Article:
Ac 15:5 "Yet, some of those of the sect of the Pharisees that had believed rose up from their seats and said: "It is necessary to circumcise them and charge them to observe the law of Moses.""
However, these men found themselves quite alone in the debate, if we are to judge from the short summary of the council we find in the Book of Acts. Peter strongly affirmed:
Ac 15:11 "On the contrary, we trust to get saved through the undeserved kindness of the Lord Jesus in the same way as those people also."
Undeserved kindness, or grace, not works of any kind was the basis for salvation. After hearing Pauls and Barnabas reports about the wonders of the spirit among Gentiles, James gave the impressive talk which would conclude this "apostolic council."
The ruling. The tension between Jewish and Gentile Christians was a problem in need of a solution. Like Paul and Peter, James strongly affirmed that the Gentiles should not be required to follow the Torah. However, to reduce the tensions, James said:
Ac 15:19,20 "Hence my decision is not to trouble those from the nations who are turning to God, but to write them to abstain from things polluted by idols and from fornication and from what is strangled and from blood."
The WTS claims that these regulations were eternal and binding on all of humanity, and therefore it was a requirement for all Christians to abstain from blood. But the text does not say that. What is discussed is not the minimum set of principles a Christian must obey, since there are quite a few such principles not listed here. Notable ones lacking: do not lie, do not murder, etc. Why does James mention only these four things? The key is given by James in the next verse:
Ac 15:21 "For from ancient times Moses has had in city after city those who preach him, because he is read aloud in the synagogues on every sabbath."
Yes, the reason for this recommendation is that Moses is read aloud every Sabbath. Note the word "for" as a direct continuation of the earlier words. How can reading of Moses be a direct cause for writing Gentiles to abstain from blood?
The answer is found by examining which four things are listed here. We remember the summary of the regulations in Leviticus 17:1 to 18:27. These were some specific parts of the dietary law, namely those who applied also to strangers living in Israel. The rules James asked the Gentile Christians to accept were exactly the same rules a foreigner living in Israel had to accept. He had to abstain from food offerings given to idols, from eating blood and from eating strangled animals (evidently including those which died of themselves), and he had to respect the sex laws, which went far wider than the definition of "fornication" a Gentile would know.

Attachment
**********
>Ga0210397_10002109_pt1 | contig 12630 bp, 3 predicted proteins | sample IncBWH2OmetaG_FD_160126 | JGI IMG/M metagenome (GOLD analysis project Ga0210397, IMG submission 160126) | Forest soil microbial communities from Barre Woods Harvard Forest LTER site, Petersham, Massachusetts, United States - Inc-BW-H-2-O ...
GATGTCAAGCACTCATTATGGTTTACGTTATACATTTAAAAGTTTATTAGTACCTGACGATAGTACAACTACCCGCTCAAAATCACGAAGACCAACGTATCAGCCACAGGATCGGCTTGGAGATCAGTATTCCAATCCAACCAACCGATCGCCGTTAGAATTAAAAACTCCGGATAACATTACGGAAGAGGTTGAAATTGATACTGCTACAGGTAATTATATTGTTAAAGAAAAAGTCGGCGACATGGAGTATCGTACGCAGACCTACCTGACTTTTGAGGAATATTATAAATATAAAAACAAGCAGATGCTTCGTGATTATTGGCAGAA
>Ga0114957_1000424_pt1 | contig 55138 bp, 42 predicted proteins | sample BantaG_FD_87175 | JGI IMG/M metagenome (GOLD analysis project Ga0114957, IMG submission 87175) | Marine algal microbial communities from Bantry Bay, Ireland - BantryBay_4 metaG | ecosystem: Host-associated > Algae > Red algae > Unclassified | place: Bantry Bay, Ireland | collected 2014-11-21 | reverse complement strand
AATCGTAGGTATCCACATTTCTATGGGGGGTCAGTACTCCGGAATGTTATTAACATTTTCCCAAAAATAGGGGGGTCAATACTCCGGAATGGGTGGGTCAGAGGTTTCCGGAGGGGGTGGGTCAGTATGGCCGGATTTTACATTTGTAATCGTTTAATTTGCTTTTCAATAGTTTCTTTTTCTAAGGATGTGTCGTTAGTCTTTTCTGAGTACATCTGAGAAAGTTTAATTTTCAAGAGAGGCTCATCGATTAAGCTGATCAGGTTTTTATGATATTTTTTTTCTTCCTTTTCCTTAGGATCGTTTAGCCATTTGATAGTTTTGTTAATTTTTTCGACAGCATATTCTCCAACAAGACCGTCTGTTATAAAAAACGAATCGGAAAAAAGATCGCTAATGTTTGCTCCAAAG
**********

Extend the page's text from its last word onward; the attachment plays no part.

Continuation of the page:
Not only were the four things James listed the same regulations we find in Leviticus 17 and 18, they were even listed in the same order.
This is what the WTS does not want its follows to think about. The words in Acts 15:21, "for from ancient times...", has no meaning whatsoever if these are absolute, universal laws from God to mankind. How could the reading of Moses law in Jewish synagogues be a reason for gentiles adhering to universal laws? It makes perfect sense, however, when we understand that these were the minimum laws a Gentile Christian had to obey in order to be somewhat acceptable in a Jewish community.
In the eastern parts of the Roman Empire, outside Palestine, around 15-20 % of the population were Jewish. Normally Jews and Gentiles did not fellowship with one another (see Gal 2:11-14). However, if the Gentile Christians accepted these minimum regulations set up for foreigners living in Israel, it would be more socially acceptable for Jewish Christians to fellowship with them. This condition for fellowshipping was well known, not only for Jews, but for Gentiles as well. James referred to this fact when he quickly summarised the law in Leviticus 17:1 to 18:27 with the words "to abstain from things polluted by idols and from fornication and from what is strangled and from blood".